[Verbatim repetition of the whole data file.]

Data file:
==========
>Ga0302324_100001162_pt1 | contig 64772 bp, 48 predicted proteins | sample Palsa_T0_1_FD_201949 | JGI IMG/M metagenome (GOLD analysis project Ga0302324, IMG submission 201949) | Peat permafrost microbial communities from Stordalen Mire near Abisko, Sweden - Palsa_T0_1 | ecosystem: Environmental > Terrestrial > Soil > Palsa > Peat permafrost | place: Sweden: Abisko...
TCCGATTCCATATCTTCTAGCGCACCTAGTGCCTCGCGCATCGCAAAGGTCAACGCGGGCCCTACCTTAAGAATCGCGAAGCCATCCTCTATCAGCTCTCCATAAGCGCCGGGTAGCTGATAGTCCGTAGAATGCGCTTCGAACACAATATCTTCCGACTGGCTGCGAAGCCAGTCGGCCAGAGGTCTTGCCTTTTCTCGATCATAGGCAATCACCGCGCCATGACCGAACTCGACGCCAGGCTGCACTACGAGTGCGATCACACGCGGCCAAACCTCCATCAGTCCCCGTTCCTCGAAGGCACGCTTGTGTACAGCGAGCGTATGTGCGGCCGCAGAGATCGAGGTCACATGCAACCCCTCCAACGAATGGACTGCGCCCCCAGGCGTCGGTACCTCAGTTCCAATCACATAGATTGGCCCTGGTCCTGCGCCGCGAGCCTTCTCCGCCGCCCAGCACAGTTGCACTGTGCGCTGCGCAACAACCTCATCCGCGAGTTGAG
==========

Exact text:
>Ga0302324_100001162_pt1 | contig 64772 bp, 48 predicted proteins | sample Palsa_T0_1_FD_201949 | JGI IMG/M metagenome (GOLD analysis project Ga0302324, IMG submission 201949) | Peat permafrost microbial communities from Stordalen Mire near Abisko, Sweden - Palsa_T0_1 | ecosystem: Environmental > Terrestrial > Soil > Palsa > Peat permafrost | place: Sweden: Abisko...
TCCGATTCCATATCTTCTAGCGCACCTAGTGCCTCGCGCATCGCAAAGGTCAACGCGGGCCCTACCTTAAGAATCGCGAAGCCATCCTCTATCAGCTCTCCATAAGCGCCGGGTAGCTGATAGTCCGTAGAATGCGCTTCGAACACAATATCTTCCGACTGGCTGCGAAGCCAGTCGGCCAGAGGTCTTGCCTTTTCTCGATCATAGGCAATCACCGCGCCATGACCGAACTCGACGCCAGGCTGCACTACGAGTGCGATCACACGCGGCCAAACCTCCATCAGTCCCCGTTCCTCGAAGGCACGCTTGTGTACAGCGAGCGTATGTGCGGCCGCAGAGATCGAGGTCACATGCAACCCCTCCAACGAATGGACTGCGCCCCCAGGCGTCGGTACCTCAGTTCCAATCACATAGATTGGCCCTGGTCCTGCGCCGCGAGCCTTCTCCGCCGCCCAGCACAGTTGCACTGTGCGCTGCGCAACAACCTCATCCGCGAGTTGAG